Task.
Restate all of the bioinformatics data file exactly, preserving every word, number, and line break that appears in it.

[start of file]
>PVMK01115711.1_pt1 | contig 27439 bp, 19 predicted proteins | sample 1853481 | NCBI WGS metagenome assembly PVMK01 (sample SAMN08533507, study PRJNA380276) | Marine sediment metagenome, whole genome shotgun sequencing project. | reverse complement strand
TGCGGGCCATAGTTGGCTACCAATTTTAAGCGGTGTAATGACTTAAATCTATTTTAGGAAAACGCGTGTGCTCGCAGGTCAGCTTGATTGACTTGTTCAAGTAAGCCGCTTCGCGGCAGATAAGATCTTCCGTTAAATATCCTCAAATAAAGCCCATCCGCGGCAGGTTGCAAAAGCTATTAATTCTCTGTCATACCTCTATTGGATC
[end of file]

>PVMK01115711.1_pt1 | contig 27439 bp, 19 predicted proteins | sample 1853481 | NCBI WGS metagenome assembly PVMK01 (sample SAMN08533507, study PRJNA380276) | Marine sediment metagenome, whole genome shotgun sequencing project. | reverse complement strand
TGCGGGCCATAGTTGGCTACCAATTTTAAGCGGTGTAATGACTTAAATCTATTTTAGGAAAACGCGTGTGCTCGCAGGTCAGCTTGATTGACTTGTTCAAGTAAGCCGCTTCGCGGCAGATAAGATCTTCCGTTAAATATCCTCAAATAAAGCCCATCCGCGGCAGGTTGCAAAAGCTATTAATTCTCTGTCATACCTCTATTGGATC